Each year the International Day of Peace is observed around the world on 21 September. The UN General Assembly has declared this as a day devoted to strengthening the ideals of peace, through observing 24 hours of non-violence and cease-fire.
But achieving true peace entails much more than laying down arms. It requires the building of societies where all members feel that they can flourish. It involves creating a world in which people are treated equally, regardless of their race.
Human trafficking is one of the most difficult issues to address in Nepal, affecting and exploiting thousands of women, adolescent girls, and children. Indigenous women and girls are disproportionately affected by human trafficking and represent almost 70 percent of the cases. Indigenous women and girls make up the majority of the people trafficked and exploited. Following the 2015 earthquake in Nepal, economic opportunities have been severely impacted and the numbers of missing women and girls including children have risen sharply.
Indigenous Peoples play a crucial role in conservation of the environment and ecosystems, as their survival very much depends on the water, land, and natural resources. Indigenous Peoples are often called the custodians or stewards of the Earth. It is estimated that 25 percent of earth land surface is occupied, owned, and managed by Indigenous Peoples. This is no coincidence as Indigenous cultures are rooted in relationships with lands and territories.
In Nepal, people belonging to the LGBTQIA+ community are known as "Tesro lingi" (third gender). In Nepal, and in many other places in the world, members of the LGBTQIA+ community face lack of respect and acceptance due to discrimination. Families often reject them. They often become homeless, face bullying, and many are barred from accessing education.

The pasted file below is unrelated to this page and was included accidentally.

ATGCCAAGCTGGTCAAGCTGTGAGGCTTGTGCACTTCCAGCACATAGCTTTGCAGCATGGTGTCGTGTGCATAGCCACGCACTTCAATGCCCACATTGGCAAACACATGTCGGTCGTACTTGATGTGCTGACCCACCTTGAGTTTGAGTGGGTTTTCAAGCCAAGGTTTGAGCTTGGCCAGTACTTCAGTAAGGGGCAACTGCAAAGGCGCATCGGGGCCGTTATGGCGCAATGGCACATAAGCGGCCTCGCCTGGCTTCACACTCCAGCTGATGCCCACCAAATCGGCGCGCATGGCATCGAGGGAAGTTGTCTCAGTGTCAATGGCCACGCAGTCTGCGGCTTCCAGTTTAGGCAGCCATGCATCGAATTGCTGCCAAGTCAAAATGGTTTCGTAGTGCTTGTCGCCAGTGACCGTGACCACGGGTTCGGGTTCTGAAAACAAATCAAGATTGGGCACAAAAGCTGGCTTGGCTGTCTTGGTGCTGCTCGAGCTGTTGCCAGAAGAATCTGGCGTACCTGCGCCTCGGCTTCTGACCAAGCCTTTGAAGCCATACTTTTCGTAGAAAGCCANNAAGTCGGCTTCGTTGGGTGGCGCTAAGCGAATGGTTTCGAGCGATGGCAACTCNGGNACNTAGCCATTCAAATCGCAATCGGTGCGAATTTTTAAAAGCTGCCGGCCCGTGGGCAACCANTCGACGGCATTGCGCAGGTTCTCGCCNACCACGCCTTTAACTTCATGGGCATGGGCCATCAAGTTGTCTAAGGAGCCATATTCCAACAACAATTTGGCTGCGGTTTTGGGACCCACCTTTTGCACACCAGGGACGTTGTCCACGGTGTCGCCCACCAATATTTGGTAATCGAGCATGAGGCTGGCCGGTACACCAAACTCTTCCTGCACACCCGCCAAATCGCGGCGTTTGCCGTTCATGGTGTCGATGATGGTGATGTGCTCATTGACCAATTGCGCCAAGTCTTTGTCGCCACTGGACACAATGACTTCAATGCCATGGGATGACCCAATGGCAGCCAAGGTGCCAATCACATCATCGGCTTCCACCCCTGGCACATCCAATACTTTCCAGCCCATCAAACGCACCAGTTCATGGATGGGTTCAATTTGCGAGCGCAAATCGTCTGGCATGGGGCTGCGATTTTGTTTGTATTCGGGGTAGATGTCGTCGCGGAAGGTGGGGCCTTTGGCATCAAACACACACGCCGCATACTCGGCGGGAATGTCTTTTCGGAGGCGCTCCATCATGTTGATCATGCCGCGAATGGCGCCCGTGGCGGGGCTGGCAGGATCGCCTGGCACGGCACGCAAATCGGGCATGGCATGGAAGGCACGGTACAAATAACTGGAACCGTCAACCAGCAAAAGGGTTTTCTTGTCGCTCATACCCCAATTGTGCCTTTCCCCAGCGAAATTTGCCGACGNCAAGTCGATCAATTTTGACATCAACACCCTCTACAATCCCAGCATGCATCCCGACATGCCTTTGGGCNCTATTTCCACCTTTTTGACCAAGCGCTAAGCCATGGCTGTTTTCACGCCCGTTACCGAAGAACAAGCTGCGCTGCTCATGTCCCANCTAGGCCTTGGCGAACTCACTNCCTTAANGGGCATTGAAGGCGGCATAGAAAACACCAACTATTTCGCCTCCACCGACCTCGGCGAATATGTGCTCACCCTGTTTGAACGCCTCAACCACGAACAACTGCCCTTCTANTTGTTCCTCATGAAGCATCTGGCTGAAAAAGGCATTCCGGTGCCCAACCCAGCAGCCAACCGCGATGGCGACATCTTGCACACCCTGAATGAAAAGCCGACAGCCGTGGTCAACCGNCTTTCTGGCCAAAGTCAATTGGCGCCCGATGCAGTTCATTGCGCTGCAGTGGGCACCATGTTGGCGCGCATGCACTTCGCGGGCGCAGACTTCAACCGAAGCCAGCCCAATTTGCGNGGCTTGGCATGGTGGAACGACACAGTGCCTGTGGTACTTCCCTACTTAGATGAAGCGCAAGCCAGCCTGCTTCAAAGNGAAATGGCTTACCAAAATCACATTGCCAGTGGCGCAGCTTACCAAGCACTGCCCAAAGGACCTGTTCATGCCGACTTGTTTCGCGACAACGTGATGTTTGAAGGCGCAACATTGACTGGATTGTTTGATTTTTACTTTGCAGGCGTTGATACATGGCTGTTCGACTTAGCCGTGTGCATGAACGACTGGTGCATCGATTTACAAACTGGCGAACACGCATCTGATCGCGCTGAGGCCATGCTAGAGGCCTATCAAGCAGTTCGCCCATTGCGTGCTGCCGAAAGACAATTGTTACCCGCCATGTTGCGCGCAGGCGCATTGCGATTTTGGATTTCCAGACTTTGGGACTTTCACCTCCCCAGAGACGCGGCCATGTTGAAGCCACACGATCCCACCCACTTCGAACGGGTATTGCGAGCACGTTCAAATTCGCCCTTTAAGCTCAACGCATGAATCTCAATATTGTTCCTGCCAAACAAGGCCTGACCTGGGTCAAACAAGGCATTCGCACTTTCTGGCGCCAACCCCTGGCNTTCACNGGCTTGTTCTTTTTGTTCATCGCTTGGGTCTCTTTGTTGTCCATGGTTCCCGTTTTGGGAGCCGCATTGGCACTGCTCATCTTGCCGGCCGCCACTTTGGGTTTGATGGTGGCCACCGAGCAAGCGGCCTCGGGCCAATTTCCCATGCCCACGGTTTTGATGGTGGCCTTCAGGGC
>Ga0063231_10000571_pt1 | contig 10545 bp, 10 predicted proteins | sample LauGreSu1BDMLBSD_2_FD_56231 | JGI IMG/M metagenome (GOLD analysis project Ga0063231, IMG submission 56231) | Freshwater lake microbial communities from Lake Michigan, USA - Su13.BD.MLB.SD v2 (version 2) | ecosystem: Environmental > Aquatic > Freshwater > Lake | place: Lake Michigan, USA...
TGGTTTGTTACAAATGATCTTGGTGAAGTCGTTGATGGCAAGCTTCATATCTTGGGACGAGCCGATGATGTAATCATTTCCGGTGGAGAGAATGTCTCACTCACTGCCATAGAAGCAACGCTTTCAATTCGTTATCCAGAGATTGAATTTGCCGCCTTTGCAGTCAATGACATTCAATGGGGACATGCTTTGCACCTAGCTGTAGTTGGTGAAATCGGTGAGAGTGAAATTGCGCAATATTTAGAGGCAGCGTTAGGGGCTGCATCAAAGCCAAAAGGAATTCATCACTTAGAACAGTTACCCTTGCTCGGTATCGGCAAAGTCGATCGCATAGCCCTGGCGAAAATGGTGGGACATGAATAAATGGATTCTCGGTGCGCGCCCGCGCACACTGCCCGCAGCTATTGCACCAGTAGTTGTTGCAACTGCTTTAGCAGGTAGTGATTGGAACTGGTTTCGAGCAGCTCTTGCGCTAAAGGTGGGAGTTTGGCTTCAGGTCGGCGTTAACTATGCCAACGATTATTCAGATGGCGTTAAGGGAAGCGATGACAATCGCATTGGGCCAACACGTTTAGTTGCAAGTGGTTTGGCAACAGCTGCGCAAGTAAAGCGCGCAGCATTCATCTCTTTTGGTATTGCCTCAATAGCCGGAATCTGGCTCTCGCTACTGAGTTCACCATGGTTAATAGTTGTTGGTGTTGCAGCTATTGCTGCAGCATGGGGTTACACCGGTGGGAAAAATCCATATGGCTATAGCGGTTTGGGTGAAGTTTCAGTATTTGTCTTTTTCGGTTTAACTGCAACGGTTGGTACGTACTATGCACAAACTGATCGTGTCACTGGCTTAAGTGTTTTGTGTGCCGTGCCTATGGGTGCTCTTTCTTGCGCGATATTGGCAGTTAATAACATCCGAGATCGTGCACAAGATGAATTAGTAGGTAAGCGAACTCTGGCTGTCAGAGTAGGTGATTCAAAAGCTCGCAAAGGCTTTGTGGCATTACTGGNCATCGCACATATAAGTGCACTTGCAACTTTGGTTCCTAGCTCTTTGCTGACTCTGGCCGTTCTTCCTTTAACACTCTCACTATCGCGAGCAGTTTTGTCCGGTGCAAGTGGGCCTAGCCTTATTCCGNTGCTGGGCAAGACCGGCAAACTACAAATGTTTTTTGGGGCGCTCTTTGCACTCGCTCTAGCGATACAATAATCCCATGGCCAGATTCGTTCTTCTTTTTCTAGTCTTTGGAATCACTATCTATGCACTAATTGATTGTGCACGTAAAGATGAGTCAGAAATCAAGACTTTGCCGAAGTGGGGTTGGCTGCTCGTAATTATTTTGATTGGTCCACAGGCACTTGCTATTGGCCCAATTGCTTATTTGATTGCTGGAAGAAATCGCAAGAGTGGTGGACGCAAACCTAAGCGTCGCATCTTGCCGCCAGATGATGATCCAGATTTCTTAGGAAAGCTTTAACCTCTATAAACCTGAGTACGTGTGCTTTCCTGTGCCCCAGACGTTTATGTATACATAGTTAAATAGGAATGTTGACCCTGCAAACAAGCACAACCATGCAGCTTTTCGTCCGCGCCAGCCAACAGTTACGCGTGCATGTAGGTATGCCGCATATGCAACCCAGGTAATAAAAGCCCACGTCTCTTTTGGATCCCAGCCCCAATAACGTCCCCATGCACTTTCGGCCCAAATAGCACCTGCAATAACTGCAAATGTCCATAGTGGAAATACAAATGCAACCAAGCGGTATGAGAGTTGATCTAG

Image: LGBTQIA+ Pride Flag, Wikimedia Commons
Music: Yawar Wawki-Yarina, titled ‘wawa’ music from Peru, used with Consent.
Indigenous women represent one of the most vulnerable and marginalized populations in the world. For centuries, Indigenous Women have been subjected to relentless discrimination and different types of violence based on gender, indigeneity, and class. They are deprived from even basic human rights such as access to health services, education and employment. This Indigenous Rights Radio program depicts Indigenous Women and access to quality health services.
Producer : Dev Kumar Sunuwar and Bia'ni Madsa' Juárez López
December 10, 2018, Human Rights Day, marks the 70th anniversary of the adoption of the Universal Declaration of Human Rights (UDHR), a milestone document that proclaimed the inalienable rights which everyone is inherently entitled to as a human being -- regardless of race, color, religion, sex, language or other status.
UN Permanent Forum on Indigenous Issues 2017, 16th Session
Dev Kumar Sunuwar (Kumar/Sunuwar) asks Joan Carling, longtime advocate for Indigenous rights and former expert member to the UNPFII, how she assesses the implementation of the UN Declaration on the Rights of Indigenous Peoples (UNDRIP) in Asia.
"Remember Your Children," by Salidummay
Music from a seashell, recorded at the opening ceremony of the 16th UNPFII
Kaimana Barcarse interviews Perty Maguru from Nepal about the unique dual identity that Indigenous Peoples with disabilities occupy. She hopes to help bring a voice to this community. Recorded at the 2015 UNPFII.